About this topic
Summary Unsurprisingly, many applied ethicists will recognize the importance of toleration.  We can ask, after all, whether acts like aborting a fetus are moral and we can ask if those same acts should be tolerated, whether or not they are moral.  More surprisingly, perhaps, is the extensive discussions about  toleration in education.  Both of these topics are covered by the pieces in this subcategory.
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  1. The Need for and Inevitability of Educational Intolerance.B. Suttle - forthcoming - Philosophy of Education.
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  2. Ethics for Fallible People.Chelsea Rosenthal - 2019 - Dissertation, New York University
    Our moral judgments are fallible, and we’re often uncertain what morality requires. I argue that, in the face of these challenges, it’s not only rational to use effective procedures for trying to be moral – we have a moral responsibility to do so, and being reckless when navigating moral uncertainty, is, itself, a form of moral wrongdoing. These strategic requirements present a large class of under-explored norms of morality. I use these norms to address moral and social questions concerning, for (...)
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  3. The Contours of Toleration: A Relational Account.Kok-Chor Tan - 2018 - In Nurdane Şimsek, Stephen Snyder & Manuel Knoll (eds.), New Perspectives on Distributive Justice: Deep Disagreements, Pluralism, and the Problem of Consensus. De Gruyter. pp. 385-402.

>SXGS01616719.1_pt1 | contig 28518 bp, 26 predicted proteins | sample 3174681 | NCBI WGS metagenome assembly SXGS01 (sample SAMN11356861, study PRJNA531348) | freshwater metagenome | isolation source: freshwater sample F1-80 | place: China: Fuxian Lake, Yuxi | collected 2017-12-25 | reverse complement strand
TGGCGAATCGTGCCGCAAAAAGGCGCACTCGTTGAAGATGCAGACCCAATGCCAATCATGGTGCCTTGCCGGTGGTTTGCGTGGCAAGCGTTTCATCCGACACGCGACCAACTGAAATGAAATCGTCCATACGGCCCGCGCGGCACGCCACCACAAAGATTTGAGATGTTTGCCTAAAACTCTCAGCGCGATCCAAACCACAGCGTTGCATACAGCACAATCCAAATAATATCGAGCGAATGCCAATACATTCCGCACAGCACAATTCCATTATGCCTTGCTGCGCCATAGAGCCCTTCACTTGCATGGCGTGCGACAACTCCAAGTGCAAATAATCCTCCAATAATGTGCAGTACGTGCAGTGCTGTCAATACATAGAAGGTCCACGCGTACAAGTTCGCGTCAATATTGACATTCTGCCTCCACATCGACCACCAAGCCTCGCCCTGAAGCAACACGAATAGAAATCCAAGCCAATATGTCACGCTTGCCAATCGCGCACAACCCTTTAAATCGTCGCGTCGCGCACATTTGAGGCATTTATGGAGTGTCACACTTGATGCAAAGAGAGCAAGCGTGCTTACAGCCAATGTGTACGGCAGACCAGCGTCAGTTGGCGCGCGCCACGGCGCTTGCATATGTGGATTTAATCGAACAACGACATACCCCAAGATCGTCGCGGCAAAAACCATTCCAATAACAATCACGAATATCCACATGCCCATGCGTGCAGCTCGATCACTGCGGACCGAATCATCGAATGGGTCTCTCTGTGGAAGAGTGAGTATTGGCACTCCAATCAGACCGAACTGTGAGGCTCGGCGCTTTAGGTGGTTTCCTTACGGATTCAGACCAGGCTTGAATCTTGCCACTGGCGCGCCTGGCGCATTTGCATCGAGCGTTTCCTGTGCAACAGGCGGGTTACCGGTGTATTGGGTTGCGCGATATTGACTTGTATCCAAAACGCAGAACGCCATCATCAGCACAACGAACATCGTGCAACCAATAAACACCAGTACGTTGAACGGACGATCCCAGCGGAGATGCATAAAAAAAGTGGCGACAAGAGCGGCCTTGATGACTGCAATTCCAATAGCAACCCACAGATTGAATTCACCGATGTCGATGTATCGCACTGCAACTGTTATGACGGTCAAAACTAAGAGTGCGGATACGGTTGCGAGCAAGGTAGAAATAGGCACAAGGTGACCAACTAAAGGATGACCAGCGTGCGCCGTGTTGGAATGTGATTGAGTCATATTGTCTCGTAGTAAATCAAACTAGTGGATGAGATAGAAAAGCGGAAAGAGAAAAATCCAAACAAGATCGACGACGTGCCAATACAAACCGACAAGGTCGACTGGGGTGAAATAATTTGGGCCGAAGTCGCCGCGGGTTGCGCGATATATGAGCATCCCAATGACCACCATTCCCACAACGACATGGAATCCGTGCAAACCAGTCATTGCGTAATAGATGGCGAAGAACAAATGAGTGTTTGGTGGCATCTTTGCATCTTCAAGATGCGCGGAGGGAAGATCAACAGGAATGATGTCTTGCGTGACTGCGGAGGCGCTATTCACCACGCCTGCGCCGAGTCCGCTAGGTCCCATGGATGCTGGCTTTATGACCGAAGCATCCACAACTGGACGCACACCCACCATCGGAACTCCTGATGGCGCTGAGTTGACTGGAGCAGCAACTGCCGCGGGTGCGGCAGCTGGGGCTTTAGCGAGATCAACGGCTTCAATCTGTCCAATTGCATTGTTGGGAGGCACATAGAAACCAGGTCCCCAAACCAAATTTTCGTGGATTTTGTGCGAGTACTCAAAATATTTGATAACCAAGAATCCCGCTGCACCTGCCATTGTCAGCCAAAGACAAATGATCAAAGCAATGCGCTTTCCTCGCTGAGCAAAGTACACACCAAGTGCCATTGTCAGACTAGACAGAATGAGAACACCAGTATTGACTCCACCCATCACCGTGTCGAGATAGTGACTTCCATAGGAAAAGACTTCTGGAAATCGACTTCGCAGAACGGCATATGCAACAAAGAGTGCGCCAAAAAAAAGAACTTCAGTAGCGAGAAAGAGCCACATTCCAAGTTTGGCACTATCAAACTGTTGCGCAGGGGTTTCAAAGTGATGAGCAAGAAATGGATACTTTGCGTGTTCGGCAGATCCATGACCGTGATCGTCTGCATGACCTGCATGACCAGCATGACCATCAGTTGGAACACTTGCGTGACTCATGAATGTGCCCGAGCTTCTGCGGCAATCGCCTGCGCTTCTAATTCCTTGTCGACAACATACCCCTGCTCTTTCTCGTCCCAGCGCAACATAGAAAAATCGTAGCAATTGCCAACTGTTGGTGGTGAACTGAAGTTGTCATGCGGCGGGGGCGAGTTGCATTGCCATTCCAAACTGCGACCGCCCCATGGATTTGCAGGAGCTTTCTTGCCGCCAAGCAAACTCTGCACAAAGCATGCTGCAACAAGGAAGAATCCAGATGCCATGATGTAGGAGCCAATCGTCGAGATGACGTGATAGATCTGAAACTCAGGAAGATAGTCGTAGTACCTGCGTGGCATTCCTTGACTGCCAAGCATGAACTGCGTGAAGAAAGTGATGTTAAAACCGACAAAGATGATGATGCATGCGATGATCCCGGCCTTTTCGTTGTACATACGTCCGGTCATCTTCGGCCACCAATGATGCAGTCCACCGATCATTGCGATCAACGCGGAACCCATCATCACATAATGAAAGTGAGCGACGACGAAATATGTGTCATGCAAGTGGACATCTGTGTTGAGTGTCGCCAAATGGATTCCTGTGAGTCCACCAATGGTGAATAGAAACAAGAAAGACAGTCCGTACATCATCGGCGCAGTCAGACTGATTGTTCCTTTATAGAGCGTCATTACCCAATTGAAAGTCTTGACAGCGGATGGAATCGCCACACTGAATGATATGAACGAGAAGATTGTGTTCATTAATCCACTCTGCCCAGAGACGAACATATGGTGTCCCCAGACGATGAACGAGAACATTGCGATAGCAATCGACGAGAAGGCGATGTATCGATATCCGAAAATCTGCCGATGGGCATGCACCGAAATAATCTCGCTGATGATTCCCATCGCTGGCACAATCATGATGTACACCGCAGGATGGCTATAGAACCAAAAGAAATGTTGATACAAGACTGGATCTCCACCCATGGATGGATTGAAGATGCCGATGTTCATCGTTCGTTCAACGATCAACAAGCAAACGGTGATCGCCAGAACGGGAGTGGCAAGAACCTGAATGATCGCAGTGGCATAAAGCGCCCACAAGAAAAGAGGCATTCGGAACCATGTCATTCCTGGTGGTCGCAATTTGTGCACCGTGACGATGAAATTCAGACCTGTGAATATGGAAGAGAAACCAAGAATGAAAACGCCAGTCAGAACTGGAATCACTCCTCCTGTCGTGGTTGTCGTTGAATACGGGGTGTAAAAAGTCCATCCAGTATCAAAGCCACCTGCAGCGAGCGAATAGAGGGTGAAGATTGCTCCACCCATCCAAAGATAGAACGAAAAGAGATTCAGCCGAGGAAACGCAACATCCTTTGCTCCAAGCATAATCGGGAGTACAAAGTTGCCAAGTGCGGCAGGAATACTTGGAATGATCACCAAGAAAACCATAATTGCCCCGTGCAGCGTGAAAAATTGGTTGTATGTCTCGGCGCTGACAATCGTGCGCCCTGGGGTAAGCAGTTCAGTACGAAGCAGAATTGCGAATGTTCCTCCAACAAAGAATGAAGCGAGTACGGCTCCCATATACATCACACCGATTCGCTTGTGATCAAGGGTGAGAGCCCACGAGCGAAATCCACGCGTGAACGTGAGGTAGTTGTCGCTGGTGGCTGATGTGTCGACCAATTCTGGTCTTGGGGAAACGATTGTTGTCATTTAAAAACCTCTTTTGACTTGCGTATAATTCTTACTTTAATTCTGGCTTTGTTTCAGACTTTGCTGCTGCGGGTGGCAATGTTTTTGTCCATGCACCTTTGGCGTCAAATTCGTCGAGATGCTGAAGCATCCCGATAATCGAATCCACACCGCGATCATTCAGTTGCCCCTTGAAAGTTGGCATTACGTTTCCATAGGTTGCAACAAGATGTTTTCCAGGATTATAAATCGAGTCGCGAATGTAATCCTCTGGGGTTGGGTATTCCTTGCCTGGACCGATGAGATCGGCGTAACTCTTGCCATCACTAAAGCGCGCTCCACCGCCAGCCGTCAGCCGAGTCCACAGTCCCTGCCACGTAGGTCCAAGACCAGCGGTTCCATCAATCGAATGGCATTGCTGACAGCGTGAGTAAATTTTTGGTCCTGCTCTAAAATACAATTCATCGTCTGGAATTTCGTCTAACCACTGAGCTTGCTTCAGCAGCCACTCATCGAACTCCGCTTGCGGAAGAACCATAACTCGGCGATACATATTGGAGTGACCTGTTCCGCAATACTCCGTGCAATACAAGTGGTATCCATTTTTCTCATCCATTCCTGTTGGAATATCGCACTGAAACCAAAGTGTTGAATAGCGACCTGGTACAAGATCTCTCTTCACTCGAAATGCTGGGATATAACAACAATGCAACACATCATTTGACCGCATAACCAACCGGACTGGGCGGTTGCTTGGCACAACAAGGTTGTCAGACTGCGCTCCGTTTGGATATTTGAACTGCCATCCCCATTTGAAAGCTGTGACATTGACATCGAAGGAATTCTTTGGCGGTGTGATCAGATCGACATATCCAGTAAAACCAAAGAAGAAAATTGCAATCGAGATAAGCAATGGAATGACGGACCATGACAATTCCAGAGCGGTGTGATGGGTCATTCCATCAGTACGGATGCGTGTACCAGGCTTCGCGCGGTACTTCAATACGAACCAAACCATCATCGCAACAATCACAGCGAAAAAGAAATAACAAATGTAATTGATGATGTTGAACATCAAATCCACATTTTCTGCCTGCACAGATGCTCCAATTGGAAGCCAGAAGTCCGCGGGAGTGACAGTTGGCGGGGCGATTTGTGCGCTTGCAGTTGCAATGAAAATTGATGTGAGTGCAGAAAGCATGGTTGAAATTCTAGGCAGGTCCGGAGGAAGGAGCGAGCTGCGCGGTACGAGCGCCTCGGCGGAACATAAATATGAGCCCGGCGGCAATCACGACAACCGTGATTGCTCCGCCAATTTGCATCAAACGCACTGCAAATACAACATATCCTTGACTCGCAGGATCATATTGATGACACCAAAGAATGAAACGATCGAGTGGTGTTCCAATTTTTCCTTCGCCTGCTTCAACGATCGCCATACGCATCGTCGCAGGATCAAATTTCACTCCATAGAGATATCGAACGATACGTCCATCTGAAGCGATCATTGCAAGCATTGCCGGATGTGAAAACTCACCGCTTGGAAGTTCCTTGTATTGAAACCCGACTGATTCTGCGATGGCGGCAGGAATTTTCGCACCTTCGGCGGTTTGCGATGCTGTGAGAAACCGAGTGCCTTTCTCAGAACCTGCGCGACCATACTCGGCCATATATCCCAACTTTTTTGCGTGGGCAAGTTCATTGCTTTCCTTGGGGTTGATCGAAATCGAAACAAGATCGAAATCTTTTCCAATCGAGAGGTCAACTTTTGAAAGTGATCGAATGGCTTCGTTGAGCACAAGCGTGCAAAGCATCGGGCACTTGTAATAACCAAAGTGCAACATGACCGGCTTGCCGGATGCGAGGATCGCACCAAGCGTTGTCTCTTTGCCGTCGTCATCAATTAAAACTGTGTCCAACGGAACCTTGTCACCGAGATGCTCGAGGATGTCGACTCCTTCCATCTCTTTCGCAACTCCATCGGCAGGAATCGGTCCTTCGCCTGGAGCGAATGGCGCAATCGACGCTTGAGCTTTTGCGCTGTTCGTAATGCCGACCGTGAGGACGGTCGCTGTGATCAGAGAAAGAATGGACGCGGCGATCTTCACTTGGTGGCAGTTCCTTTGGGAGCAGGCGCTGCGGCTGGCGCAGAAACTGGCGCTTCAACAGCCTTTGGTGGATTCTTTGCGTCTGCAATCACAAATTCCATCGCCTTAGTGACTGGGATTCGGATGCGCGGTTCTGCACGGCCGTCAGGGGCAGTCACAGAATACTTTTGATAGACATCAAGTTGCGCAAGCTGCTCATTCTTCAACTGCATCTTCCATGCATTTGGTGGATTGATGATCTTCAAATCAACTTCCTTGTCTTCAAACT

I outline what I call a relational account of toleration. This relational account helps explain the apparent paradox of toleration in that it involves two competing moral stances, of acceptance and disapproval, towards the tolerated. It also helps clarify the way toleration is a normative ideal, and not a position one is forced into out of the practical need to accommodate or accept. Specifically, toleration is recommended out of respect for that which the tolerant agent also disapproves of. This combination (...)
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  4. Psychological Harm and Free Speech on Campus.Andrew Jason Cohen - 2017 - Society 2 (54):320-325.
    The basic idea of this essay is that it is a mistake to deny the existence of psychological harms or that such harms may justify limiting certain sorts of speech acts in certain sorts of circumstances, but that such circumstances are not part of the paradigmatic college environment.
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  5. Religious and Political Authority in the Kingdom of Saudi Arabia.Jon Mahoney & Kamel Alboaouh - 2017 - Manas Journal of Social Science 6 (02):241-257.
    Alfred Stepan’s “twin-tolerations” thesis (2000) is a model for explaining different ways that religious and political authority come to be reconciled. In this paper, we investigate some obstacles and challenges to realizing a reconciliation between religious and political authority in the Kingdom of Saudi Arabia (KSA) that might result in a transition away from a theocratic monarchy to a more consultative form of political authority. Whereas most analyses of religion and politics in KSA focus on geopolitics, the rentier state model, (...)